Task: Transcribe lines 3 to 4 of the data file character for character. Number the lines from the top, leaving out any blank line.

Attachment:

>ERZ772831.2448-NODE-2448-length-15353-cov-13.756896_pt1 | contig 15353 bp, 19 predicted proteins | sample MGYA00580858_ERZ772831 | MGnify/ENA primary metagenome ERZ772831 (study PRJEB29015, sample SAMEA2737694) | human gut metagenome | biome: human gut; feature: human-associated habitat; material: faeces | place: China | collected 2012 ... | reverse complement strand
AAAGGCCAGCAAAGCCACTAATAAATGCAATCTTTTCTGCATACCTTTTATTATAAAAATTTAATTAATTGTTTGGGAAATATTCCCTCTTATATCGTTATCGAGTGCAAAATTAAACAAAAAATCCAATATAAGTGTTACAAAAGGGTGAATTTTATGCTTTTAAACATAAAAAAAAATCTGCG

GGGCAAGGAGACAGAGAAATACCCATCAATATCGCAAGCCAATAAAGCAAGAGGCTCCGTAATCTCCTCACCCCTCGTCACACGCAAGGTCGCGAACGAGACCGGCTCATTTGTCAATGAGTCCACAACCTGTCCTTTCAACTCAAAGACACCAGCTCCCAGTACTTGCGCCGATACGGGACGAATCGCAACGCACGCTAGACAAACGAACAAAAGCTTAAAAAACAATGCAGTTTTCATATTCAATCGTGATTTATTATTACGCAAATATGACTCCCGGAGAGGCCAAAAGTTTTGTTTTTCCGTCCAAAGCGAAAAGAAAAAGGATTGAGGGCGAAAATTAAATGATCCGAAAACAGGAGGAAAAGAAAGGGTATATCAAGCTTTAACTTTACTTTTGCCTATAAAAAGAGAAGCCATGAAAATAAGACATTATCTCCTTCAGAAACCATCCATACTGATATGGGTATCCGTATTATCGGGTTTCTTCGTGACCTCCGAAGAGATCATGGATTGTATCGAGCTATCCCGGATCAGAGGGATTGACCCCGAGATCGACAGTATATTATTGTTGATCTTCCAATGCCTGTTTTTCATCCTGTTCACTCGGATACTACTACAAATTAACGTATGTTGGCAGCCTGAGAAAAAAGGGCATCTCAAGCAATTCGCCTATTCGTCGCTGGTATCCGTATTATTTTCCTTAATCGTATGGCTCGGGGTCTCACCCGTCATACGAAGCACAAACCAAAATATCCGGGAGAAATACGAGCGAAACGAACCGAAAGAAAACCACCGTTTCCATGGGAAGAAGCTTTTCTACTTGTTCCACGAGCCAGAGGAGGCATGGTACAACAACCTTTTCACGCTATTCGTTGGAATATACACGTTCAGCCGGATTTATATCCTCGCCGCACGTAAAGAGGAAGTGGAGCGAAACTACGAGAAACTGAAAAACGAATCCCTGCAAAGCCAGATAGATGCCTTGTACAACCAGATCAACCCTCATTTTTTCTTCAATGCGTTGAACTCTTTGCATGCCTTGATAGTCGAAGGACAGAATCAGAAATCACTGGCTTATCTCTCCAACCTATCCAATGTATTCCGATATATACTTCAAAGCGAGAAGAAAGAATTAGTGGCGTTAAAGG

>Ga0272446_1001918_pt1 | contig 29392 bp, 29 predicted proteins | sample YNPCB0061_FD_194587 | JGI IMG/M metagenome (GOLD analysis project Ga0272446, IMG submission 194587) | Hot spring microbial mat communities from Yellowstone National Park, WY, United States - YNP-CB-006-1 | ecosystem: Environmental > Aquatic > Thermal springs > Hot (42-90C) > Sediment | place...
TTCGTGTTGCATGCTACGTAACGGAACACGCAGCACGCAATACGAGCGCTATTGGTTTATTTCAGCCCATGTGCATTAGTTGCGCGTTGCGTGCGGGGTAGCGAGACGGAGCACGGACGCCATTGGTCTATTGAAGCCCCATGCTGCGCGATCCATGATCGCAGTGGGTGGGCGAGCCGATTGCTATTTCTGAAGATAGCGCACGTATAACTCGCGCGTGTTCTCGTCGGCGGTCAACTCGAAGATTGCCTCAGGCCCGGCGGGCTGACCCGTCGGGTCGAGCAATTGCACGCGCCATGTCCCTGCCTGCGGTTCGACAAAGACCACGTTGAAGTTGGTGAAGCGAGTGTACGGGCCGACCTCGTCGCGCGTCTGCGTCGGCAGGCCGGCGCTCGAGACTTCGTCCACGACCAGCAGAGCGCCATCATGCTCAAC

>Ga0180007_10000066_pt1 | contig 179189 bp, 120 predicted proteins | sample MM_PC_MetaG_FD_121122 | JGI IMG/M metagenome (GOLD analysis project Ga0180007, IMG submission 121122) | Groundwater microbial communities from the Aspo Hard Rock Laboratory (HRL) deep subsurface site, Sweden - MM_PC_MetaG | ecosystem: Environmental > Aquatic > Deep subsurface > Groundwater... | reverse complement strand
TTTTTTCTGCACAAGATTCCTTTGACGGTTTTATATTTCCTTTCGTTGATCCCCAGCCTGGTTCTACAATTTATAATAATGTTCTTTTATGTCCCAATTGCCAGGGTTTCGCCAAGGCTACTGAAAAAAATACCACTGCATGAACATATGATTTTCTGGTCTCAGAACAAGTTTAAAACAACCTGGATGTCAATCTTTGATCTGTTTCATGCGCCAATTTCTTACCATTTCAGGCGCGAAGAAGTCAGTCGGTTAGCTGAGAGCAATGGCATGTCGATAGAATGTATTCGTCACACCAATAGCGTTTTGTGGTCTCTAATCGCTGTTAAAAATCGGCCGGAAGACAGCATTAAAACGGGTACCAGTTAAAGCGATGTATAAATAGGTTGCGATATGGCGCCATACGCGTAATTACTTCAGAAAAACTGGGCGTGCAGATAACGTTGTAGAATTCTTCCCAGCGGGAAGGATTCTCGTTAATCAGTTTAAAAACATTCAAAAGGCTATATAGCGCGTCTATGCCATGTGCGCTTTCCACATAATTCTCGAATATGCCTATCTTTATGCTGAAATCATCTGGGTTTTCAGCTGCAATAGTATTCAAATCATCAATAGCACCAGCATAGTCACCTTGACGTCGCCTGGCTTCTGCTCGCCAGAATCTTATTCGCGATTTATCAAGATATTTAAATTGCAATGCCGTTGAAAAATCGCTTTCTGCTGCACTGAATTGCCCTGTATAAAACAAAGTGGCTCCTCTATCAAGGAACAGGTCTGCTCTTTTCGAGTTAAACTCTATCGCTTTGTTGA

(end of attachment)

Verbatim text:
GGGCAAGGAGACAGAGAAATACCCATCAATATCGCAAGCCAATAAAGCAAGAGGCTCCGTAATCTCCTCACCCCTCGTCACACGCAAGGTCGCGAACGAGACCGGCTCATTTGTCAATGAGTCCACAACCTGTCCTTTCAACTCAAAGACACCAGCTCCCAGTACTTGCGCCGATACGGGACGAATCGCAACGCACGCTAGACAAACGAACAAAAGCTTAAAAAACAATGCAGTTTTCATATTCAATCGTGATTTATTATTACGCAAATATGACTCCCGGAGAGGCCAAAAGTTTTGTTTTTCCGTCCAAAGCGAAAAGAAAAAGGATTGAGGGCGAAAATTAAATGATCCGAAAACAGGAGGAAAAGAAAGGGTATATCAAGCTTTAACTTTACTTTTGCCTATAAAAAGAGAAGCCATGAAAATAAGACATTATCTCCTTCAGAAACCATCCATACTGATATGGGTATCCGTATTATCGGGTTTCTTCGTGACCTCCGAAGAGATCATGGATTGTATCGAGCTATCCCGGATCAGAGGGATTGACCCCGAGATCGACAGTATATTATTGTTGATCTTCCAATGCCTGTTTTTCATCCTGTTCACTCGGATACTACTACAAATTAACGTATGTTGGCAGCCTGAGAAAAAAGGGCATCTCAAGCAATTCGCCTATTCGTCGCTGGTATCCGTATTATTTTCCTTAATCGTATGGCTCGGGGTCTCACCCGTCATACGAAGCACAAACCAAAATATCCGGGAGAAATACGAGCGAAACGAACCGAAAGAAAACCACCGTTTCCATGGGAAGAAGCTTTTCTACTTGTTCCACGAGCCAGAGGAGGCATGGTACAACAACCTTTTCACGCTATTCGTTGGAATATACACGTTCAGCCGGATTTATATCCTCGCCGCACGTAAAGAGGAAGTGGAGCGAAACTACGAGAAACTGAAAAACGAATCCCTGCAAAGCCAGATAGATGCCTTGTACAACCAGATCAACCCTCATTTTTTCTTCAATGCGTTGAACTCTTTGCATGCCTTGATAGTCGAAGGACAGAATCAGAAATCACTGGCTTATCTCTCCAACCTATCCAATGTATTCCGATATATACTTCAAAGCGAGAAGAAAGAATTAGTGGCGTTAAAGG

>Ga0272446_1001918_pt1 | contig 29392 bp, 29 predicted proteins | sample YNPCB0061_FD_194587 | JGI IMG/M metagenome (GOLD analysis project Ga0272446, IMG submission 194587) | Hot spring microbial mat communities from Yellowstone National Park, WY, United States - YNP-CB-006-1 | ecosystem: Environmental > Aquatic > Thermal springs > Hot (42-90C) > Sediment | place...